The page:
The New Critical Thinking: An Empirically Informed Introduction

The New Critical Thinking: An Empirically Informed Introduction

By: Jack Lyons (author), Barry Ward (author)Paperback

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Why is it so hard to learn critical thinking skills? Traditional textbooks focus almost exclusively on logic and fallacious reasoning, ignoring two crucial problems. As psychologists have demonstrated recently, many of our mistakes are not caused by formal reasoning gone awry, but by our bypassing it completely. We instead favor more comfortable, but often unreliable, intuitive methods. Second, the evaluation of premises is of fundamental importance, especially in this era of fake news and politicized science. This highly innovative text is psychologically informed, both in its diagnosis of inferential errors, and in teaching students how to watch out for and work around their natural intellectual blind spots. It also incorporates insights from epistemology and philosophy of science that are indispensable for learning how to evaluate premises. The result is a hands-on primer for real world critical thinking. The authors bring over four combined decades of classroom experience and a fresh approach to the traditional challenges of a critical thinking course: effectively explaining the nature of validity, assessing deductive arguments, reconstructing, identifying and diagramming arguments, and causal and probabilistic inference. Additionally, they discuss in detail, important, frequently neglected topics, including testimony, the nature and credibility of science, rhetoric, and dialectical argumentation. Key Features and Benefits: Uses contemporary psychological explanations of, and remedies for, pervasive errors in belief formation. There is no other critical thinking text that generally applies this psychological approach. Assesses premises, notably premises based on the testimony of others, and evaluation of news and other information sources. No other critical thinking textbook gives detailed treatment of this crucial topic. Typically, they only provide a few remarks about when to accept expert opinion / argument from authority. Carefully explains the concept of validity, paying particular attention in distinguishing logical possibility from other species of possibility, and demonstrates how we may mistakenly judge invalid arguments as valid because of belief bias. Instead of assessing an argument's validity using formal/mathematical methods (i.e., truth tables for propositional logic and Venn diagrams for categorical logic), provides one technique that is generally applicable: explicitly showing that it is impossible to make the conclusion false and the premises true together. For instructors who like the more formal approach, the text also includes standard treatments using truth tables and Venn diagrams. Uses frequency trees and the frequency approach to probability more generally, a simple method for understanding and evaluating quite complex probabilistic information Uses arguments maps, which have been shown to significantly improve students' reasoning and argument evaluation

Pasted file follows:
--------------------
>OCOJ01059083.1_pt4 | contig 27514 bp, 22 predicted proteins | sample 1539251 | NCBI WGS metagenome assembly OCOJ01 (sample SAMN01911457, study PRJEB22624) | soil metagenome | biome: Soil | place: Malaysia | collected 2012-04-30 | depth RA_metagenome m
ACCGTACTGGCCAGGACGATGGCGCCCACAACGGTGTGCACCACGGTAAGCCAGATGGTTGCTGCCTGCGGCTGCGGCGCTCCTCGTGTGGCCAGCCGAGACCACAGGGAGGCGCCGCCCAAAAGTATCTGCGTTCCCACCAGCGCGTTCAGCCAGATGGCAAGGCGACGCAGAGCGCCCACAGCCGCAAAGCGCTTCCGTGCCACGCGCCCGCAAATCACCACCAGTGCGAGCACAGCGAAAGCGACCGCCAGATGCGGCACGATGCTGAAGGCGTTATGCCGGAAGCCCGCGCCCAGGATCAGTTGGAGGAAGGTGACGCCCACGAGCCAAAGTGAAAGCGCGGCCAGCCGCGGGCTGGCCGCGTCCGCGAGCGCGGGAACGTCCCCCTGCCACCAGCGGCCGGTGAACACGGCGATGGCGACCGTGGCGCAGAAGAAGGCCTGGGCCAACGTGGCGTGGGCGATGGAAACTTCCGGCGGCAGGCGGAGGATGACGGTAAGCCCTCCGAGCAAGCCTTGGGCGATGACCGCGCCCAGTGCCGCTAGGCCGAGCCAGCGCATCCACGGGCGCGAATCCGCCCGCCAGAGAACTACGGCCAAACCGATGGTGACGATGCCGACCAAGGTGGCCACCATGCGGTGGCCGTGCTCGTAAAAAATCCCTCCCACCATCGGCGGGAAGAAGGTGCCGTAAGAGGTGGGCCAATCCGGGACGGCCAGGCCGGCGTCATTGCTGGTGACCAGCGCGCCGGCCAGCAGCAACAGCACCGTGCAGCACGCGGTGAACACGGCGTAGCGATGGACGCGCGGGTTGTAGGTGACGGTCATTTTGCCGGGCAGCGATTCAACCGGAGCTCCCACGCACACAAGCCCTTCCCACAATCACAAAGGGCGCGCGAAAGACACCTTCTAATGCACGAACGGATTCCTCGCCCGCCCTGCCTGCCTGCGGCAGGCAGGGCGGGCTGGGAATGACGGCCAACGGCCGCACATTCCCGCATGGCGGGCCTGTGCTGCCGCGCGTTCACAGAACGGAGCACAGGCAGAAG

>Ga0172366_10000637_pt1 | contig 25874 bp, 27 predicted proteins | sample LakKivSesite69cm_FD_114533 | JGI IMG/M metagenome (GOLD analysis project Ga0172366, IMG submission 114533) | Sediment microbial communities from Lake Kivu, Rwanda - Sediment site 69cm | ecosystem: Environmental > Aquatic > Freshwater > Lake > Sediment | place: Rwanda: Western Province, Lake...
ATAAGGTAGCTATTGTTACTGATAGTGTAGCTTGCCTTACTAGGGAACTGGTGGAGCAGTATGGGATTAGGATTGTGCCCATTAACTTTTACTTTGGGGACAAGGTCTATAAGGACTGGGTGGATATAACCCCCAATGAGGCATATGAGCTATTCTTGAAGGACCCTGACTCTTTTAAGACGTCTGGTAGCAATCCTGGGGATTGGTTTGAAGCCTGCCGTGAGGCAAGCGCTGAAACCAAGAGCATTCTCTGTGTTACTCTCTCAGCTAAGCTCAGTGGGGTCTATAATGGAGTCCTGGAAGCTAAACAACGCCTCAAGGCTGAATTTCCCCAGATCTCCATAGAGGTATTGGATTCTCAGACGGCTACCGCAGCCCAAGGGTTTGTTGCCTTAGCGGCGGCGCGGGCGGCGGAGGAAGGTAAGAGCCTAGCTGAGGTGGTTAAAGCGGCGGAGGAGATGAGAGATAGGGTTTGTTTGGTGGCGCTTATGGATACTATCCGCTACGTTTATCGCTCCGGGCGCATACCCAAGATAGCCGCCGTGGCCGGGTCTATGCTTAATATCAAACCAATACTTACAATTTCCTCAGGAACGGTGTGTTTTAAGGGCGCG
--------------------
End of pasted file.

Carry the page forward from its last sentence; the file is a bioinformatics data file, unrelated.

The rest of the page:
About Author

Jack Lyons is Professor of Philosophy at the University of Arkansas. He is the author of Perception and Basic Beliefs (2009). Barry Ward is Associate Professor of Philosophy at the University of Arkansas, Fayetteville.